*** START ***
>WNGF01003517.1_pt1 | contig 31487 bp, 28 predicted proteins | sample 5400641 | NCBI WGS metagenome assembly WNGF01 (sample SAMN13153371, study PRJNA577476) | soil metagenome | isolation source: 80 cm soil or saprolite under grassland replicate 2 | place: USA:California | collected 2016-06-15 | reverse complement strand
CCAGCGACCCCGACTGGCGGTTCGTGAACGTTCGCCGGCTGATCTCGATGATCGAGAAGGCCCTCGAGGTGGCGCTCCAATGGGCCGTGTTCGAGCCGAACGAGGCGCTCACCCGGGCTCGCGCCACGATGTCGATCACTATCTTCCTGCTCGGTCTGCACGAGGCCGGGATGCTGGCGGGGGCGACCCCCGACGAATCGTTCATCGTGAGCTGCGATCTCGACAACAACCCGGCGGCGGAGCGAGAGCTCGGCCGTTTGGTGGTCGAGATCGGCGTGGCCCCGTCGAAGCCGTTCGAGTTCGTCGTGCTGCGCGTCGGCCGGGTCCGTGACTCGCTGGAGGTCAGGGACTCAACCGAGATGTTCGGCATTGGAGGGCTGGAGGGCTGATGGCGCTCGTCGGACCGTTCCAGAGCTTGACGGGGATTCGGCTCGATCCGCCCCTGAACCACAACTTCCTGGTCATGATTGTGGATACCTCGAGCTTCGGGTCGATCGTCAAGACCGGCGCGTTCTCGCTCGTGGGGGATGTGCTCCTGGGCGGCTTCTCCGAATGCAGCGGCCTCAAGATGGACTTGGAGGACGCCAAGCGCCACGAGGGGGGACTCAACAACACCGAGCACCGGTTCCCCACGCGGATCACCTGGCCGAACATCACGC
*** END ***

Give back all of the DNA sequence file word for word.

>WNGF01003517.1_pt1 | contig 31487 bp, 28 predicted proteins | sample 5400641 | NCBI WGS metagenome assembly WNGF01 (sample SAMN13153371, study PRJNA577476) | soil metagenome | isolation source: 80 cm soil or saprolite under grassland replicate 2 | place: USA:California | collected 2016-06-15 | reverse complement strand
CCAGCGACCCCGACTGGCGGTTCGTGAACGTTCGCCGGCTGATCTCGATGATCGAGAAGGCCCTCGAGGTGGCGCTCCAATGGGCCGTGTTCGAGCCGAACGAGGCGCTCACCCGGGCTCGCGCCACGATGTCGATCACTATCTTCCTGCTCGGTCTGCACGAGGCCGGGATGCTGGCGGGGGCGACCCCCGACGAATCGTTCATCGTGAGCTGCGATCTCGACAACAACCCGGCGGCGGAGCGAGAGCTCGGCCGTTTGGTGGTCGAGATCGGCGTGGCCCCGTCGAAGCCGTTCGAGTTCGTCGTGCTGCGCGTCGGCCGGGTCCGTGACTCGCTGGAGGTCAGGGACTCAACCGAGATGTTCGGCATTGGAGGGCTGGAGGGCTGATGGCGCTCGTCGGACCGTTCCAGAGCTTGACGGGGATTCGGCTCGATCCGCCCCTGAACCACAACTTCCTGGTCATGATTGTGGATACCTCGAGCTTCGGGTCGATCGTCAAGACCGGCGCGTTCTCGCTCGTGGGGGATGTGCTCCTGGGCGGCTTCTCCGAATGCAGCGGCCTCAAGATGGACTTGGAGGACGCCAAGCGCCACGAGGGGGGACTCAACAACACCGAGCACCGGTTCCCCACGCGGATCACCTGGCCGAACATCACGC